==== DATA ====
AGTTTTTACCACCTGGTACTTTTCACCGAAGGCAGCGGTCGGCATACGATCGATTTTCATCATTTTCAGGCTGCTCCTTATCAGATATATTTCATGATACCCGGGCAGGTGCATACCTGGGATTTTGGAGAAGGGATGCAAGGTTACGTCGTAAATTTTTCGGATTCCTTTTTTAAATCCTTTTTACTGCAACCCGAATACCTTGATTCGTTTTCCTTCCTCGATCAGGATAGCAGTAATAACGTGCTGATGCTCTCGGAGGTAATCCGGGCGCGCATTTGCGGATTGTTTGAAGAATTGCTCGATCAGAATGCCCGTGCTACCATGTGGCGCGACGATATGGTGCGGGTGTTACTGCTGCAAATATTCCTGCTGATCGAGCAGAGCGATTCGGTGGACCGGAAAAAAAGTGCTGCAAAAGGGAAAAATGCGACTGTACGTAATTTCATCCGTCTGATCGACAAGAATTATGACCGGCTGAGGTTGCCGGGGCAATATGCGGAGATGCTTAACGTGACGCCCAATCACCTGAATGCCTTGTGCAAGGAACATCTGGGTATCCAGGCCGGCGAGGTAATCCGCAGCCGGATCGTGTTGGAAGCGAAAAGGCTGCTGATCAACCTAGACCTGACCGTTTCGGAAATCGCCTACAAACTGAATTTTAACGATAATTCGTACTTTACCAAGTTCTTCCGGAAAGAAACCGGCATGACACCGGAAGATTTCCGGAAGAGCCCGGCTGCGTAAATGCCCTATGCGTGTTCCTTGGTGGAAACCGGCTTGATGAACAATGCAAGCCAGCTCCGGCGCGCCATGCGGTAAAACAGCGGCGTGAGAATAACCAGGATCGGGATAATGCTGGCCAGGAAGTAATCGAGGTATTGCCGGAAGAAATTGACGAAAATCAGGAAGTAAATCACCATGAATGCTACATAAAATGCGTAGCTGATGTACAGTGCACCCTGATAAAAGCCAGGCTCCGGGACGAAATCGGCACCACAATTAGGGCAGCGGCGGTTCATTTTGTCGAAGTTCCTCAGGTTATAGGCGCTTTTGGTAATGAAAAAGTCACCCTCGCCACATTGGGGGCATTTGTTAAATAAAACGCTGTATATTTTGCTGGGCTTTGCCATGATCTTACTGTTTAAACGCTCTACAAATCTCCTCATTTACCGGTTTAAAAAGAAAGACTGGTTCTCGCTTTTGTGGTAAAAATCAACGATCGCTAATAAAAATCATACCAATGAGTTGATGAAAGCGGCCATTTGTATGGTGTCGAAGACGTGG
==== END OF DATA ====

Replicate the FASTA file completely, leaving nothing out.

AGTTTTTACCACCTGGTACTTTTCACCGAAGGCAGCGGTCGGCATACGATCGATTTTCATCATTTTCAGGCTGCTCCTTATCAGATATATTTCATGATACCCGGGCAGGTGCATACCTGGGATTTTGGAGAAGGGATGCAAGGTTACGTCGTAAATTTTTCGGATTCCTTTTTTAAATCCTTTTTACTGCAACCCGAATACCTTGATTCGTTTTCCTTCCTCGATCAGGATAGCAGTAATAACGTGCTGATGCTCTCGGAGGTAATCCGGGCGCGCATTTGCGGATTGTTTGAAGAATTGCTCGATCAGAATGCCCGTGCTACCATGTGGCGCGACGATATGGTGCGGGTGTTACTGCTGCAAATATTCCTGCTGATCGAGCAGAGCGATTCGGTGGACCGGAAAAAAAGTGCTGCAAAAGGGAAAAATGCGACTGTACGTAATTTCATCCGTCTGATCGACAAGAATTATGACCGGCTGAGGTTGCCGGGGCAATATGCGGAGATGCTTAACGTGACGCCCAATCACCTGAATGCCTTGTGCAAGGAACATCTGGGTATCCAGGCCGGCGAGGTAATCCGCAGCCGGATCGTGTTGGAAGCGAAAAGGCTGCTGATCAACCTAGACCTGACCGTTTCGGAAATCGCCTACAAACTGAATTTTAACGATAATTCGTACTTTACCAAGTTCTTCCGGAAAGAAACCGGCATGACACCGGAAGATTTCCGGAAGAGCCCGGCTGCGTAAATGCCCTATGCGTGTTCCTTGGTGGAAACCGGCTTGATGAACAATGCAAGCCAGCTCCGGCGCGCCATGCGGTAAAACAGCGGCGTGAGAATAACCAGGATCGGGATAATGCTGGCCAGGAAGTAATCGAGGTATTGCCGGAAGAAATTGACGAAAATCAGGAAGTAAATCACCATGAATGCTACATAAAATGCGTAGCTGATGTACAGTGCACCCTGATAAAAGCCAGGCTCCGGGACGAAATCGGCACCACAATTAGGGCAGCGGCGGTTCATTTTGTCGAAGTTCCTCAGGTTATAGGCGCTTTTGGTAATGAAAAAGTCACCCTCGCCACATTGGGGGCATTTGTTAAATAAAACGCTGTATATTTTGCTGGGCTTTGCCATGATCTTACTGTTTAAACGCTCTACAAATCTCCTCATTTACCGGTTTAAAAAGAAAGACTGGTTCTCGCTTTTGTGGTAAAAATCAACGATCGCTAATAAAAATCATACCAATGAGTTGATGAAAGCGGCCATTTGTATGGTGTCGAAGACGTGG